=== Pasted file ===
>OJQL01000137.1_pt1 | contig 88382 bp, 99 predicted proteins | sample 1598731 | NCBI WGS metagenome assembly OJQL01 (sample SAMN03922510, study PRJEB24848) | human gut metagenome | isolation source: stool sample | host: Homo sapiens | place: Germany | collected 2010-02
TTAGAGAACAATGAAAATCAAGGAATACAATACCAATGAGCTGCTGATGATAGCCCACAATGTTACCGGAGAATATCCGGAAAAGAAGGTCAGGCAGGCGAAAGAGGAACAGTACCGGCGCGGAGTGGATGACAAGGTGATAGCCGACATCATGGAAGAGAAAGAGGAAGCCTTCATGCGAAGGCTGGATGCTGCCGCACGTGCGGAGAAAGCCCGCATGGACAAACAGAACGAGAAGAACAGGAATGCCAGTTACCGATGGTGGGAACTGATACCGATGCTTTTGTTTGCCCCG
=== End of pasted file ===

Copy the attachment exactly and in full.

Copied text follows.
>OJQL01000137.1_pt1 | contig 88382 bp, 99 predicted proteins | sample 1598731 | NCBI WGS metagenome assembly OJQL01 (sample SAMN03922510, study PRJEB24848) | human gut metagenome | isolation source: stool sample | host: Homo sapiens | place: Germany | collected 2010-02
TTAGAGAACAATGAAAATCAAGGAATACAATACCAATGAGCTGCTGATGATAGCCCACAATGTTACCGGAGAATATCCGGAAAAGAAGGTCAGGCAGGCGAAAGAGGAACAGTACCGGCGCGGAGTGGATGACAAGGTGATAGCCGACATCATGGAAGAGAAAGAGGAAGCCTTCATGCGAAGGCTGGATGCTGCCGCACGTGCGGAGAAAGCCCGCATGGACAAACAGAACGAGAAGAACAGGAATGCCAGTTACCGATGGTGGGAACTGATACCGATGCTTTTGTTTGCCCCG